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What’s the ‘missing link’ in pandemic employee engagement?


Digital tools have aided in recreating office communication, but is one key element still missing?

Before the coronavirus pandemic, a Qualtrics global study of workers in early 2020 found that only around 53% of workers felt engaged in the workplace. It’s a worrying statistic for HR, considering another data point in the same study highlighted that engaged employees are 87% less likely to leave their companies than their less engaged counterparts.

Despite this engagement shortfall, it appeared that employers just weren’t making inroads into engagement. 94% of younger workers wanted their company to do more to improve their engagement whilst 75% of outgoing staff noted a lack of engagement as a key driving factor in their choice.

That innovation is still there because we’ve managed not just the time in the day, but also the cultural aspect

The pandemic

Then, in March, Prime Minister Boris Johnson announced that for the foreseeable future workers would be requested to operate remotely, and HR – a function that, according to the stats, wasn’t doing enough to promote engagement and communication – had no choice but to completely reassess and rethink its strategy from the ground up. Digital became the primary modus operandi and to the surprise of many considering the damage to mental and physical wellbeing brought about by the pandemic, engagement actually improved. A McKinsey study of over 800 workers conducted in June of 2020 found that 80% believe that their employer proactively improved their engagement by inputting an essential digital structure in this time.

Yet whilst these digital tools offered solutions to many of HR’s engagement conundrums, several major HR leaders noted that something is still missing from the range of options available to staff when not in the office. Whilst instant messaging platforms allow for streams of constant conversation to take place, and video messaging platforms facilitate meetings, the missing element seemed to be what some call the ‘water cooler moments’.

 

Innovation & collaboration

“It’s hard, when you have a strong company culture, to give up those moments that used to be so important to engaging and collaboration,” Harry Thuillier, Founder and Director at Oppo Bros, recently told myGrapevine magazine. “Obviously all companies are doing the best they can, and we’re close to recreating that in-person experience, but some things are harder than others, and often these also acted as brain-storming sessions. People use those inconsequential moments to innovate and collaborate” he added.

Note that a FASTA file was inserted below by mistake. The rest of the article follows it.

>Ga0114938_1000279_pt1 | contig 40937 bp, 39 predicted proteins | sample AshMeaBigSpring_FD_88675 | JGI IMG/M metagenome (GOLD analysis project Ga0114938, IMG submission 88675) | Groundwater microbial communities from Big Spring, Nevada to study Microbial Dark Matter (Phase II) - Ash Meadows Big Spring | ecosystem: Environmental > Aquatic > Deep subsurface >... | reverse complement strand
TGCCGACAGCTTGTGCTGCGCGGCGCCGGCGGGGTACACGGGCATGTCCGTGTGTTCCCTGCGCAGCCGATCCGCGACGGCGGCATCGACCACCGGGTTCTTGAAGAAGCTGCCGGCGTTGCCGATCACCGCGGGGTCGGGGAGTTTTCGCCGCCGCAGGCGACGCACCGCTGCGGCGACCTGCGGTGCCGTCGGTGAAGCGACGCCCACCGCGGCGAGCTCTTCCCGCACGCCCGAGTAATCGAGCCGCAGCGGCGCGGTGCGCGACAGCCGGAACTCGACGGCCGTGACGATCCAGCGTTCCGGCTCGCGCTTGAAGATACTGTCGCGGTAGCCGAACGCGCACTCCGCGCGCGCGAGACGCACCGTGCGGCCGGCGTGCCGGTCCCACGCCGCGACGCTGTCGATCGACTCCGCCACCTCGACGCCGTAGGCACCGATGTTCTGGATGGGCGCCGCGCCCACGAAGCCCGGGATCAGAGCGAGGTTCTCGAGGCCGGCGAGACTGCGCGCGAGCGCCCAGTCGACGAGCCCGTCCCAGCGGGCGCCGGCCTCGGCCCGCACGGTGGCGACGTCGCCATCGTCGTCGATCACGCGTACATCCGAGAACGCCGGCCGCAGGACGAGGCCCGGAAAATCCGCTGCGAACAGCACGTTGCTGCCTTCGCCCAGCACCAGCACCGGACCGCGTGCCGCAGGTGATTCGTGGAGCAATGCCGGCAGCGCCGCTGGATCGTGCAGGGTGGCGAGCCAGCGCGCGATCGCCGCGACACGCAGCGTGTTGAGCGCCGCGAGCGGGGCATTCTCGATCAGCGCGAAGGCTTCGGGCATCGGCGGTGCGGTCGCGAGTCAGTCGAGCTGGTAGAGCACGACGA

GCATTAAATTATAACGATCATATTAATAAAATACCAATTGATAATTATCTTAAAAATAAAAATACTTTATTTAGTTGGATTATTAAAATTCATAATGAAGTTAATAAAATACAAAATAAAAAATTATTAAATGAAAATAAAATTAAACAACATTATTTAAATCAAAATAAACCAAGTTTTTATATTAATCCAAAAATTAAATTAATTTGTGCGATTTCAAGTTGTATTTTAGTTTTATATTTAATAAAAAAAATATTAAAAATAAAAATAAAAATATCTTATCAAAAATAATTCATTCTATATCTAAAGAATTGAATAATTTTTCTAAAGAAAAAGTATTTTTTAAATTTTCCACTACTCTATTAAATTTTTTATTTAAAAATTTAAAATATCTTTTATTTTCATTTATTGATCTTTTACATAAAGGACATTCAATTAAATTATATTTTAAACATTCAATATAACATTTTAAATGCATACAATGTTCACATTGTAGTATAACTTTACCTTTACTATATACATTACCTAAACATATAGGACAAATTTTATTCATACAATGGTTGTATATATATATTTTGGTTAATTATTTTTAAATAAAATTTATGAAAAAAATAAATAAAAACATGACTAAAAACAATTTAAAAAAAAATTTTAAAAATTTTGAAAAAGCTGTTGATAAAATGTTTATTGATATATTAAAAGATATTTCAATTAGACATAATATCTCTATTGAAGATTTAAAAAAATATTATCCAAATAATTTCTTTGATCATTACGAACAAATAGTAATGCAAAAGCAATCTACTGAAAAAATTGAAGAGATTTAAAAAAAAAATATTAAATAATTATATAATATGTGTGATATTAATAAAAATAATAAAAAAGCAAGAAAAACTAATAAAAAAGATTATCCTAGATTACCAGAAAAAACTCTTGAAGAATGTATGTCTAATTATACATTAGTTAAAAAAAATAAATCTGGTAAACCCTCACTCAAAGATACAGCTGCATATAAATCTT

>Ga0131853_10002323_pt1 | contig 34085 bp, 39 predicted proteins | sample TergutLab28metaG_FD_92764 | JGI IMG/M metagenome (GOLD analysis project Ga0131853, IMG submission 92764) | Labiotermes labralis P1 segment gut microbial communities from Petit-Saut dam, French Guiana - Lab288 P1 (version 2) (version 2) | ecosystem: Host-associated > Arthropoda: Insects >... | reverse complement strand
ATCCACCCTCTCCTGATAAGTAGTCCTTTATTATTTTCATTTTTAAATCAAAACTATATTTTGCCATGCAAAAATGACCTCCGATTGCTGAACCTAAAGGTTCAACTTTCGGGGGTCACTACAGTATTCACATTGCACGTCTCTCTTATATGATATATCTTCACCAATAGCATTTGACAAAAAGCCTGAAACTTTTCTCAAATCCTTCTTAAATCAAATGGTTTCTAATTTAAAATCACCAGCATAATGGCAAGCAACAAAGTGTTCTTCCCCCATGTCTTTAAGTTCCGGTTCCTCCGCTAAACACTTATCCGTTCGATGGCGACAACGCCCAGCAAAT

Thuillier’s sentiment is shared by the majority of the workforce; a Utility Bidder survey of 1,000 UK office workers found that six in 10 noted missing these small micro-interactions. A further 45% stated that these moments, which may centre on making tea, or simply stretching your legs and striking up a conversation, added much-needed structure to their day that no longer exists.

The key, as far as I’m concerned, is simply to start an honest dialogue with staff

 

Social space

Whilst Lin-Chi Nguyen, Head of People at food brand THIS, agrees that providing space to engage with workers, collaborate and also socialise has gotten harder as a result of coronavirus, her company believes that they have found a solution. THIS analysed the way that people interacted in the office and opted to introduce set time in its daily schedule explicitly to account for this. “We settled on having a social meeting every day for half an hour, just a place to hang out. The founders join, and we just chat about life, what we’ve watched on Netflix etc. These are so important for our culture,” she says.

In the case of THIS, the strategy of allotting time each day to facilitate greater engagement not only serves to help those adapting to a digital-first approach, but also solidifies to what extend the company prioritises engagement within its culture. The brand isn’t searching for a digital tool to overcome the issue, instead its ensuring that its people feel empowered to reach out and talk, regardless of being remote. And, Nguyen says it’s working.

“Those social meetings do help with that void, and we talk a lot outside of those meetings. We’re a cross functional company and we encourage everyone to have their say. We have mind-mapping sessions – informal and spontaneous ones, and innovation does come from that. That innovation is still there because we’ve managed not just the time in the day, but also the cultural aspect,” she shares.

It’s hard, when you have a strong company culture, to give up those moments that used to be so important to engaging and collaboration

Banter & chats

Yet, whilst Nguyen’s approach works well for her own company, Ilona Popczk, SVP of HR at Green Man Gaming, believes that it’s simply too early to tell what the real widespread ramifications of remote working on ensuring that engagement is a well-rounded employee experience will be. “There is a need for human interaction. In lockdown 3.0, people started to feel that very much. I had many conversations with peers and colleagues and the feeling is that some sort of connection, whether it be office banter or a chat next to the coffee machine, is needed,” she says.

Yet Popczk does offer one piece of core advice for those searching for a solution to this issue. She believes the only way to ensure that companies truly stay connected regardless of a working model or other such factors, is to ask. “All companies are different and we’re in the early stages of this process but the key, as far as I’m concerned, is simply to start an honest dialogue with staff. Ask them what they want, ask them what is missing. If you’re doing that and acting upon it, you cannot go wrong,” she concludes.